Patients with cataracts have long benefitted from implantable lenses. Now, those with other vision problems can benefit from a similar type of lens technology. Dr. Brian Boxer Wachler of Boxer Wachler Vision Institute in Beverly Hills explains why implantable contact lenses (ICLs) are a good choice for many patients, especially those who are not candidates for LASIK.
Implantable Contact Lenses
ICLs are made of biocompatible collamer, a material containing a tiny amount of purified collagen. Collamer has a long history of safe use in cataract lenses.
ICL vision correction is typically long-term, but changes are possible when necessary.
Candidates for ICLs must not have had any significant prescription changes for at least six months. They cannot have a history of signicant cataracts. The minimum age for patients is usually 21.
The ICL procedure involves an initial consultation to assess eye health and vision. During the actual procedure, the patient receives a mild sedative and numbing eye drops. The surgeon makes a small incision in the front of the eye. The ICL is then inserted behind the colored part of the eye, known as the iris. There is typically no need for stitches. The incision usually closes on its own.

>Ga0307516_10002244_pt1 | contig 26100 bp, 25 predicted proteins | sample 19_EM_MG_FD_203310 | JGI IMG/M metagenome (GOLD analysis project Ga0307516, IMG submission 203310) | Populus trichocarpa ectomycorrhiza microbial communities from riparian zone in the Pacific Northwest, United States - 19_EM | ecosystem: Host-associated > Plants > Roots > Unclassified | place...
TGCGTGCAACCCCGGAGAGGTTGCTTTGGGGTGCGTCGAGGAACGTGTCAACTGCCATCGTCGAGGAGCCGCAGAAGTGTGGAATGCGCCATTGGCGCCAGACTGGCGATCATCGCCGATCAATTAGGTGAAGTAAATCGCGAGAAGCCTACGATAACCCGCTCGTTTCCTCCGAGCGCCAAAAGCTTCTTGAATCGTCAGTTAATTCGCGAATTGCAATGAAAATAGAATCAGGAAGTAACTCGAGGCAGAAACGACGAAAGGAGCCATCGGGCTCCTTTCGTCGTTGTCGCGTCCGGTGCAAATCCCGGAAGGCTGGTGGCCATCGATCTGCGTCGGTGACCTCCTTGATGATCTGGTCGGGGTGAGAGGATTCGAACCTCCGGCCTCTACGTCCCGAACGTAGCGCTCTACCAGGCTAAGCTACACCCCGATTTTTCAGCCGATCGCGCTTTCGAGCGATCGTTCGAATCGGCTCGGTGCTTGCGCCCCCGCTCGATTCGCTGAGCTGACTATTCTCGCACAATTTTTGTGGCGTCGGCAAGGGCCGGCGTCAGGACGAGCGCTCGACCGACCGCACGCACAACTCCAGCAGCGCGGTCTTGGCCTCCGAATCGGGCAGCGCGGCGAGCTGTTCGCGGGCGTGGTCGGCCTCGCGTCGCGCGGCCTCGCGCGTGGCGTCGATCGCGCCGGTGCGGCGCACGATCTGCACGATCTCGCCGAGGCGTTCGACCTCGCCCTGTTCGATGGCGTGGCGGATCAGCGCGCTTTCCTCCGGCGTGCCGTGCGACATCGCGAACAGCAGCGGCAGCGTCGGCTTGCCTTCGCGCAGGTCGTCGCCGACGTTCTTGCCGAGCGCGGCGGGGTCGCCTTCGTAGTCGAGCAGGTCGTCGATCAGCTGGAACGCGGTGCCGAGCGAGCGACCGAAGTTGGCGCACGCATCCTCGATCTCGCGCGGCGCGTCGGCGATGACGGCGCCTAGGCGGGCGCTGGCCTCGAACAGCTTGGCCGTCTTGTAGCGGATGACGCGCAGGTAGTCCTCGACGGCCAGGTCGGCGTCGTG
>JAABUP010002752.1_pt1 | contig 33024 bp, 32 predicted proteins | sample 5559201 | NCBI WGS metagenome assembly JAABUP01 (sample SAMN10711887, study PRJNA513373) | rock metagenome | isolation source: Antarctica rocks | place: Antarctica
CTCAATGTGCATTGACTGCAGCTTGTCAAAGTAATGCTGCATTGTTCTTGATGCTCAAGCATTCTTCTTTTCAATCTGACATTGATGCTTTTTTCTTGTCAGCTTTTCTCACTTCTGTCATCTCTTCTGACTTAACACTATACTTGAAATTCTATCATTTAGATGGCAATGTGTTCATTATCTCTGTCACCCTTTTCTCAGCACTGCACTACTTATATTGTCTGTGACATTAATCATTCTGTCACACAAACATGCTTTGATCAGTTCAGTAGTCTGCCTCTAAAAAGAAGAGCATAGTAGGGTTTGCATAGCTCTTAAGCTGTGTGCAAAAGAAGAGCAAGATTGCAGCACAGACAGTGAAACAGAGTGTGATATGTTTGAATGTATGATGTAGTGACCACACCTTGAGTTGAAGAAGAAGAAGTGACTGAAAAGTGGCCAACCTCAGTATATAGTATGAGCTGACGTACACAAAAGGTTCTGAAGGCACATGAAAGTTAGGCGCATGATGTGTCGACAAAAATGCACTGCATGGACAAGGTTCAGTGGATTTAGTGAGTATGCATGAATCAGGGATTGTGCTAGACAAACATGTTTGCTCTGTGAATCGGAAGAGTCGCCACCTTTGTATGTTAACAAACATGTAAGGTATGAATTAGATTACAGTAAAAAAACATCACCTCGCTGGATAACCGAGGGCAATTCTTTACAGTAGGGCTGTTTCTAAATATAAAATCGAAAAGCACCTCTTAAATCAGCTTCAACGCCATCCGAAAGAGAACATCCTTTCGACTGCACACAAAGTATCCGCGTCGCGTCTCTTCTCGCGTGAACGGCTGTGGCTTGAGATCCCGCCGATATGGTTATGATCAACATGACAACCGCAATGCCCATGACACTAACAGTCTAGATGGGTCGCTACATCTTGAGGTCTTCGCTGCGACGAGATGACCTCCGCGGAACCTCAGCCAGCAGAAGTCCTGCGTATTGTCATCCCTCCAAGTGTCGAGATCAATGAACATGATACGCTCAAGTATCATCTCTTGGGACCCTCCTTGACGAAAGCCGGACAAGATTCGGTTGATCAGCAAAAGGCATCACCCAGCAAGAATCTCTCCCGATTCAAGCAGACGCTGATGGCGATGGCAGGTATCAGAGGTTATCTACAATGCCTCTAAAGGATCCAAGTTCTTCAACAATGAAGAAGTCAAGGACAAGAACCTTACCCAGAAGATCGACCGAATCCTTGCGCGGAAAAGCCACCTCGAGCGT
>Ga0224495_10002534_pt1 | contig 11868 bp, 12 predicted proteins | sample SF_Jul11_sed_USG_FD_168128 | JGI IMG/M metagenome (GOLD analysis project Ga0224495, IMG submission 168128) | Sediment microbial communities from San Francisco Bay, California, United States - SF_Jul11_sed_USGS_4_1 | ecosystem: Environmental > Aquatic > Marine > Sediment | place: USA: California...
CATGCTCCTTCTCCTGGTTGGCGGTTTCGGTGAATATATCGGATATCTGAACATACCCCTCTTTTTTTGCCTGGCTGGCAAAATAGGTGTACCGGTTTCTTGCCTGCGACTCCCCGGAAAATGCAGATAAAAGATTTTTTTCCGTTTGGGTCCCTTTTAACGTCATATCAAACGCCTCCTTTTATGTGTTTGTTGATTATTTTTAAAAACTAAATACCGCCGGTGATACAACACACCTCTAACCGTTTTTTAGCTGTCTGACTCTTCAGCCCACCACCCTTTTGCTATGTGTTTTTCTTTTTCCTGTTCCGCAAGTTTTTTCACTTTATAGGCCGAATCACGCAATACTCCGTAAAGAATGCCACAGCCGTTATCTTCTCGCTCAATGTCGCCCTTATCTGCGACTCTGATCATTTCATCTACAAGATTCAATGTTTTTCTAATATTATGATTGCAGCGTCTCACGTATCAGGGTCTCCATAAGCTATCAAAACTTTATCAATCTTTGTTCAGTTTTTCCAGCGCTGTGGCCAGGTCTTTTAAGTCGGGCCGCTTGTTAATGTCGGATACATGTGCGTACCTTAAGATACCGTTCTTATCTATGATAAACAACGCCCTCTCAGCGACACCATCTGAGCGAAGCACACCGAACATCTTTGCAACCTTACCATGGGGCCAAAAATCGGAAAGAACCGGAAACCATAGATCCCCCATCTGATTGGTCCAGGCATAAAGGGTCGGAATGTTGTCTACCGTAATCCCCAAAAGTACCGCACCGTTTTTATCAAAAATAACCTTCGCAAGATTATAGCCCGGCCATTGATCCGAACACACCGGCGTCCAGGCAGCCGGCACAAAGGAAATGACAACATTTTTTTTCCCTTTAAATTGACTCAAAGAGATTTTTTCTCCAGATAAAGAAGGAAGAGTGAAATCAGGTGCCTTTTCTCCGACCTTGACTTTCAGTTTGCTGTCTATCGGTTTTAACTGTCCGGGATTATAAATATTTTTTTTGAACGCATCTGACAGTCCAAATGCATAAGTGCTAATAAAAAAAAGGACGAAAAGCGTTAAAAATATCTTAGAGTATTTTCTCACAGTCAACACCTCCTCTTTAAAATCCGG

Patients cannot drive themselves home from the procedure. That is true even though the change in vision is immediate.
Was there ever a time in your life when you did not need to wear glasses or put in contact lenses as soon as you woke up? Perhaps the biggest ICL benefit is a return to those days, and often with the goal of saying goodbye to the need for glasses and removeable contact lenses. ICLs have many other benefits over other vision correction procedures, including:
- Less likely to result in dry eye
- Lower risk of glare or halos
- UV filter in the ICL
- Better night vision
- Never feeling the ICL in the eye
- No maintenance needed
An Alternative to LASIK
Not everyone likes the idea of having laser surgery to correct vision. Moreover, not everyone is a candidate for LASIK.
For example, those with thin corneas are not LASIK candidates, but can usually receive ICLs. Not only do ICLs offer an alternative to LASIK, but they can correct vision issues that LASIK cannot.
LASIK surgery changes the cornea’s shape by permanently removing tissue. That is not the case with ICLs. Should your vision change, the surgeon can remove your current ICLs and, if desired, replace them with updated lenses.
If you would like to know more about implantable contact lenses and whether they are right for you, contact Dr. Brian Boxer Wachler at the Boxer Wachler Vision Institute in Beverly Hills and schedule a personal consultation. Our practice treats patients from out-of-state and internationally.